For the half-year to 30 June 2014, the IPKat's regular team is supplemented by contributions from guest bloggers Alberto Bellan, Darren Meale and Nadia Zegze.

Two of our regular Kats are currently on blogging sabbaticals. They are David Brophy and Catherine Lee.

Wednesday, 29 May 2013

Best Practices in IP 2013: a conference report 1

This Kat is attending a conference, "Best Practices in Intellectual Property 2013: International Perspectives on Creating and Extracting Value", held at the Tel Aviv Sheraton, just a few yards from the sparkling Mediterranean.  The programme and the participants collectively demonstrated the magnetic pull of IP, since the attractions of the location were unable to lure the registrants from each other's company. Organised by corporate IP matchmaker Kim Lindy, this event reflects the need for professional networking and information-sharing to take place between in-housers free from the looming presence of private practitioners -- though private practice was not absent from the event: sponsors included Norton Rose, Modiano & Partners, df-mp, Naomi Assia Law Offices, Eliezri, Global IP Law Group, Smith Risley Tempel and Santos, Kangxin and Pearl Cohen Zedek Latzer, whose partner Zeev Pearl gave the opening address.

Zeev explained that the morning session was to be focused on building value in a patent portfolio, while the afternoon would concentrate on extracting value from it -- whether by selling innovative assets or via litigation. He then introduced veteran corporate IP expert and IP Hall of Fame inductee Ruud Peters (Executive VP, Philips), who spoke on the role of IP today as a strategic weapon: there was no better example of this than the mobile phone market where key IP was bought, sold, licensed and litigated. Less dramatically but no less importantly, shareholders are beginning to demand answers from corporate managers as to how they are deploying their IP -- and they are suing if they're not happy.  The systemic dimensions to IP should not be forgotten either: decreased patent quality leads to increased risks for business, he added.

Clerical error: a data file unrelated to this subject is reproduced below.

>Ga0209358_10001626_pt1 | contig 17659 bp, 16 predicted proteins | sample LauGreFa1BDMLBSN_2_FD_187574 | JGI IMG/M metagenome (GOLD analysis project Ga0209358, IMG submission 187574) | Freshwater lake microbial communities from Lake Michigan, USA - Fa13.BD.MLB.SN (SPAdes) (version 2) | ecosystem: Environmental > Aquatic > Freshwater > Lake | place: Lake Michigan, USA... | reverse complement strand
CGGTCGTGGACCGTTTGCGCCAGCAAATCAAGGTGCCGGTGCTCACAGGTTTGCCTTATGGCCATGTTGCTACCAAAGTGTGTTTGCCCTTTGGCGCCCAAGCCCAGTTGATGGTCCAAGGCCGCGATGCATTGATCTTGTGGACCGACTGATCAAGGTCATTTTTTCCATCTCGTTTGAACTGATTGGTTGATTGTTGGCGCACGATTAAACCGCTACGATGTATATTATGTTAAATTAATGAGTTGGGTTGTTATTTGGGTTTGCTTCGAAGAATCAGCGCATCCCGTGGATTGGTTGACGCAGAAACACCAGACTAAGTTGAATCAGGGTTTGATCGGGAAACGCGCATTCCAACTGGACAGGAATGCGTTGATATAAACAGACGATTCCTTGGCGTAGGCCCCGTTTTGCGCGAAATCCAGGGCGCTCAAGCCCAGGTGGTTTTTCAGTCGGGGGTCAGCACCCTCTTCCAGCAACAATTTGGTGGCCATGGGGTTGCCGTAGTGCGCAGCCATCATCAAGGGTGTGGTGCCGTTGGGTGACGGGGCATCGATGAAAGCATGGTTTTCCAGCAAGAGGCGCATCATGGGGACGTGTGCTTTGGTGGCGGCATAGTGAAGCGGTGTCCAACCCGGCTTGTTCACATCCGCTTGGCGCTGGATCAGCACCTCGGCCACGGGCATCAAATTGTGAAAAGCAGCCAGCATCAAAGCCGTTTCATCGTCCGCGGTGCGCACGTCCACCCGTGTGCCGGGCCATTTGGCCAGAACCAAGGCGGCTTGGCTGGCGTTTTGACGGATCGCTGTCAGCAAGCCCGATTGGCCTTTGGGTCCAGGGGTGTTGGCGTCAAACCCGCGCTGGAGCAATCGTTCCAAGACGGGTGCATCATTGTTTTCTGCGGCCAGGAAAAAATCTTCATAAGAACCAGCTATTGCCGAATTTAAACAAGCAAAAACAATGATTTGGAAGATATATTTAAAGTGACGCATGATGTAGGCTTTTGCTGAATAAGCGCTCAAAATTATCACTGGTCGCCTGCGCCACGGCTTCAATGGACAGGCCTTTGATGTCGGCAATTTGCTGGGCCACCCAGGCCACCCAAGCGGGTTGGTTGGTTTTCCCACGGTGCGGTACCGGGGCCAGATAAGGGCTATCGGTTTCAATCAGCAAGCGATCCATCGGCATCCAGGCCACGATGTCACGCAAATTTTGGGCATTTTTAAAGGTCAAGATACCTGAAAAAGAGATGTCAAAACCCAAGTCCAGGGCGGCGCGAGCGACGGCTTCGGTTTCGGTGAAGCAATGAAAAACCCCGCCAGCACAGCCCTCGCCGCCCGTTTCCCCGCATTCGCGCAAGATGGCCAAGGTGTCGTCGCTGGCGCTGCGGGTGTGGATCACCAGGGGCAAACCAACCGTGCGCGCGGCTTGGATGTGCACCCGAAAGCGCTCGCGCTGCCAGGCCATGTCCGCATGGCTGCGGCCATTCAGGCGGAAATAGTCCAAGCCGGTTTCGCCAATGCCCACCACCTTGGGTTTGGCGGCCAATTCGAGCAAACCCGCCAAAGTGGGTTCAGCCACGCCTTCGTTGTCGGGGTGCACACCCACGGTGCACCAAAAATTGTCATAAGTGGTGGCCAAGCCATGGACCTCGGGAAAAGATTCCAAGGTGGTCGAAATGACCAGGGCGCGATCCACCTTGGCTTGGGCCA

Ruud Peters
Within Philips, IP is a business on its own, with its own profit and loss accounting. Being a global organisation with offices all round the world, the company is a process-and-project-driven company, with professionals being allocated to one project at a time and then reallocated to fresh projects when previous projects are concluded. These projects fall within one of five core areas of business, four of which are product-driven and the fifth of which is brand licensing. Ruud emphasised the need for collaboration with third part parties, both in identifying new gaps in the market and in filling those gaps.  He also spoke of the company's attitude towards portfolios: rather than have a patent portfolio, a trade mark portfolio etc, it made more sense to have an IP portfolio in respect of each product or project. While some IP is available for licence, other IP is sacrosanct and is not available for licensing by anyone.

IP facilitates open innovation, said Ruud, which is why you need IP even for innovation of that type.

Some quotable quotes from Ruud:
"If you can't show a return on an investment on IP, why would you do it?"
"A business strategy without an IP strategy is no strategy". 
"First find out where the gaps are and make up your mind how to fill the gaps".

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